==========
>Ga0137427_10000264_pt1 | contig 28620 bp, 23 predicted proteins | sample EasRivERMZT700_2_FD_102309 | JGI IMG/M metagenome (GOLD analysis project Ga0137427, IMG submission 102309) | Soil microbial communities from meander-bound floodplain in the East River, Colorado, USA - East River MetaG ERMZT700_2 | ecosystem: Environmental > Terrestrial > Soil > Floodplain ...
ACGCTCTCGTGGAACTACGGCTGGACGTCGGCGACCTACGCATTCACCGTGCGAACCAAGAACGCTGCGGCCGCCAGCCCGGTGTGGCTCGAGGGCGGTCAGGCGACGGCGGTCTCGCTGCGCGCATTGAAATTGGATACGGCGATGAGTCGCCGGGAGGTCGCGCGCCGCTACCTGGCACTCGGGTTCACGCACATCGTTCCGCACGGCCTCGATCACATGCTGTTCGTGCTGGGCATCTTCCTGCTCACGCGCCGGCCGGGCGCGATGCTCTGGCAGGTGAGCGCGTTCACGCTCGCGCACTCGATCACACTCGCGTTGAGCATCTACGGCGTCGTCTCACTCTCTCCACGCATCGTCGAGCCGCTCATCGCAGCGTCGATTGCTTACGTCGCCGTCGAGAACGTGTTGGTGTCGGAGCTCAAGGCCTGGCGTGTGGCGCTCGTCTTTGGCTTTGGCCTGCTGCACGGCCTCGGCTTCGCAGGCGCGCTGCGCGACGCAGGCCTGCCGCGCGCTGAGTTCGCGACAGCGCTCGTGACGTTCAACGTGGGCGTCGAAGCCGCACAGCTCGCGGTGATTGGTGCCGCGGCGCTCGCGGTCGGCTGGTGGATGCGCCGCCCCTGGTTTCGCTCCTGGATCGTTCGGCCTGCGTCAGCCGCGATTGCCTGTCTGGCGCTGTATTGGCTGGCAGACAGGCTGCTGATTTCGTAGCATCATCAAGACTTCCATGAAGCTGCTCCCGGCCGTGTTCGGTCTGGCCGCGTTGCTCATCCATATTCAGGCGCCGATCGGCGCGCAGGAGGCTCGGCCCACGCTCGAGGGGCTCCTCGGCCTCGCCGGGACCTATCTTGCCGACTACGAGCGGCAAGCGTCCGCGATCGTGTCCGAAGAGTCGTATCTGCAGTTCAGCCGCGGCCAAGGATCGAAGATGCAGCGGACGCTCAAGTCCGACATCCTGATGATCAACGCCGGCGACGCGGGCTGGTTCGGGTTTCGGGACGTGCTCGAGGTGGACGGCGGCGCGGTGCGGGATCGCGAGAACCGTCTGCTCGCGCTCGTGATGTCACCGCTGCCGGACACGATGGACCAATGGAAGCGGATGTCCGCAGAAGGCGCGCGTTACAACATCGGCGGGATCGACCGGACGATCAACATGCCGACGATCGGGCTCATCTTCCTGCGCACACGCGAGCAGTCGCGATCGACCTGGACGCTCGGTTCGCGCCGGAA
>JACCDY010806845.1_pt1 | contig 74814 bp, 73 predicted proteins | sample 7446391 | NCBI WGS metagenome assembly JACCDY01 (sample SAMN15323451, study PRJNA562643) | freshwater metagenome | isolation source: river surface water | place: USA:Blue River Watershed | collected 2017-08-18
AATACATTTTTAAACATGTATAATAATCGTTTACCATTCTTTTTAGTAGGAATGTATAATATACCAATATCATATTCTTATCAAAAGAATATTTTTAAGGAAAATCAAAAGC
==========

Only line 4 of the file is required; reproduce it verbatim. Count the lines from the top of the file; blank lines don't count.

AATACATTTTTAAACATGTATAATAATCGTTTACCATTCTTTTTAGTAGGAATGTATAATATACCAATATCATATTCTTATCAAAAGAATATTTTTAAGGAAAATCAAAAGC